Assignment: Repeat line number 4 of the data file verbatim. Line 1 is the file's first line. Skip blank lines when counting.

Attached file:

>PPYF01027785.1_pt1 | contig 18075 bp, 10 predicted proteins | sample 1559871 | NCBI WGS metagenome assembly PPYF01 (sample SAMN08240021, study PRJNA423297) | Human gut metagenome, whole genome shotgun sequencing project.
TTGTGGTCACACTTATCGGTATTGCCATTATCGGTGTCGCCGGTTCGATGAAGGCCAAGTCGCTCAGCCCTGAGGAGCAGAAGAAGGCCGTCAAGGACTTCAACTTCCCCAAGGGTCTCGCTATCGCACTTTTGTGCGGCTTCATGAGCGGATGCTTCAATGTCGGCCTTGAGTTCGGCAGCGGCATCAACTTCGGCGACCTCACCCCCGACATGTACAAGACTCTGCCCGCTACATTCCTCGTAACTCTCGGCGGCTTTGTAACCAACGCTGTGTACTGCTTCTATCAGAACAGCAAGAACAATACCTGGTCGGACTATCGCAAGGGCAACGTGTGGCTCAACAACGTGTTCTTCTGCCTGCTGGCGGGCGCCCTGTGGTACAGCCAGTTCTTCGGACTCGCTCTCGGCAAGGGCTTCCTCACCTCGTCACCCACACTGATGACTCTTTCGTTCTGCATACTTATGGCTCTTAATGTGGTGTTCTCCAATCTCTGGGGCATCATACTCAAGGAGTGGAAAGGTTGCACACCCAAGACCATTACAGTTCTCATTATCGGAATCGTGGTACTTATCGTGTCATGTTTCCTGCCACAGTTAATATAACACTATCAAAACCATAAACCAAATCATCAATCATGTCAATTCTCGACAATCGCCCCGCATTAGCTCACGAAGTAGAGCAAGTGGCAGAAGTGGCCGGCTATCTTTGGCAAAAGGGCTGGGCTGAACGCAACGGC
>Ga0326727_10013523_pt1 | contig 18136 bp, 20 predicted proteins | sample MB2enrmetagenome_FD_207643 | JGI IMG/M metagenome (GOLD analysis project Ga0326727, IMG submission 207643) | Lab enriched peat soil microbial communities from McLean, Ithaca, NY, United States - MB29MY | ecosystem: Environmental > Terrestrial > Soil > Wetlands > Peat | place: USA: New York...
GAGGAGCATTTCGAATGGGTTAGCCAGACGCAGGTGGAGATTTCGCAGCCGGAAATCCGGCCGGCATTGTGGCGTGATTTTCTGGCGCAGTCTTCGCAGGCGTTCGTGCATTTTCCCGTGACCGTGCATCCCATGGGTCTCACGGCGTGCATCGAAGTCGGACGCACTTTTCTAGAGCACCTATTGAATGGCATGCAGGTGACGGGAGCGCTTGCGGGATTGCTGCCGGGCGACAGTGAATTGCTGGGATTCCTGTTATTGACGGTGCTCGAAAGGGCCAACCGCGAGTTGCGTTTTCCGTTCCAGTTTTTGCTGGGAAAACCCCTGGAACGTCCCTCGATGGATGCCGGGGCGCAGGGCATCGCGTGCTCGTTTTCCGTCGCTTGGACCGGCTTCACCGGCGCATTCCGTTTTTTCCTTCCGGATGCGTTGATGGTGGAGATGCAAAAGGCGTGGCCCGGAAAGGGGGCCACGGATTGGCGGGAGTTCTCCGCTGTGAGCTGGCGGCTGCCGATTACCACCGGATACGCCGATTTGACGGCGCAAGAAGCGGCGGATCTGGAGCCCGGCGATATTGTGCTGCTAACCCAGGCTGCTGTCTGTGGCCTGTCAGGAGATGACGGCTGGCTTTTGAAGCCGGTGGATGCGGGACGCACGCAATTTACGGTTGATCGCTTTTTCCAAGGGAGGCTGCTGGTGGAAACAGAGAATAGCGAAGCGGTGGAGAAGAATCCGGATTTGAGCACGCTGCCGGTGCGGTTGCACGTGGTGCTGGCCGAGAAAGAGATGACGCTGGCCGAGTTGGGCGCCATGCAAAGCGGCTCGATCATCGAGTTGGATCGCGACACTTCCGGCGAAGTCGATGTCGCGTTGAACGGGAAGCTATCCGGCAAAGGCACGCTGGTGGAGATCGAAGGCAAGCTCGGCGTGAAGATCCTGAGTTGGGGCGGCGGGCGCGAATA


GAGGAGCATTTCGAATGGGTTAGCCAGACGCAGGTGGAGATTTCGCAGCCGGAAATCCGGCCGGCATTGTGGCGTGATTTTCTGGCGCAGTCTTCGCAGGCGTTCGTGCATTTTCCCGTGACCGTGCATCCCATGGGTCTCACGGCGTGCATCGAAGTCGGACGCACTTTTCTAGAGCACCTATTGAATGGCATGCAGGTGACGGGAGCGCTTGCGGGATTGCTGCCGGGCGACAGTGAATTGCTGGGATTCCTGTTATTGACGGTGCTCGAAAGGGCCAACCGCGAGTTGCGTTTTCCGTTCCAGTTTTTGCTGGGAAAACCCCTGGAACGTCCCTCGATGGATGCCGGGGCGCAGGGCATCGCGTGCTCGTTTTCCGTCGCTTGGACCGGCTTCACCGGCGCATTCCGTTTTTTCCTTCCGGATGCGTTGATGGTGGAGATGCAAAAGGCGTGGCCCGGAAAGGGGGCCACGGATTGGCGGGAGTTCTCCGCTGTGAGCTGGCGGCTGCCGATTACCACCGGATACGCCGATTTGACGGCGCAAGAAGCGGCGGATCTGGAGCCCGGCGATATTGTGCTGCTAACCCAGGCTGCTGTCTGTGGCCTGTCAGGAGATGACGGCTGGCTTTTGAAGCCGGTGGATGCGGGACGCACGCAATTTACGGTTGATCGCTTTTTCCAAGGGAGGCTGCTGGTGGAAACAGAGAATAGCGAAGCGGTGGAGAAGAATCCGGATTTGAGCACGCTGCCGGTGCGGTTGCACGTGGTGCTGGCCGAGAAAGAGATGACGCTGGCCGAGTTGGGCGCCATGCAAAGCGGCTCGATCATCGAGTTGGATCGCGACACTTCCGGCGAAGTCGATGTCGCGTTGAACGGGAAGCTATCCGGCAAAGGCACGCTGGTGGAGATCGAAGGCAAGCTCGGCGTGAAGATCCTGAGTTGGGGCGGCGGGCGCGAATA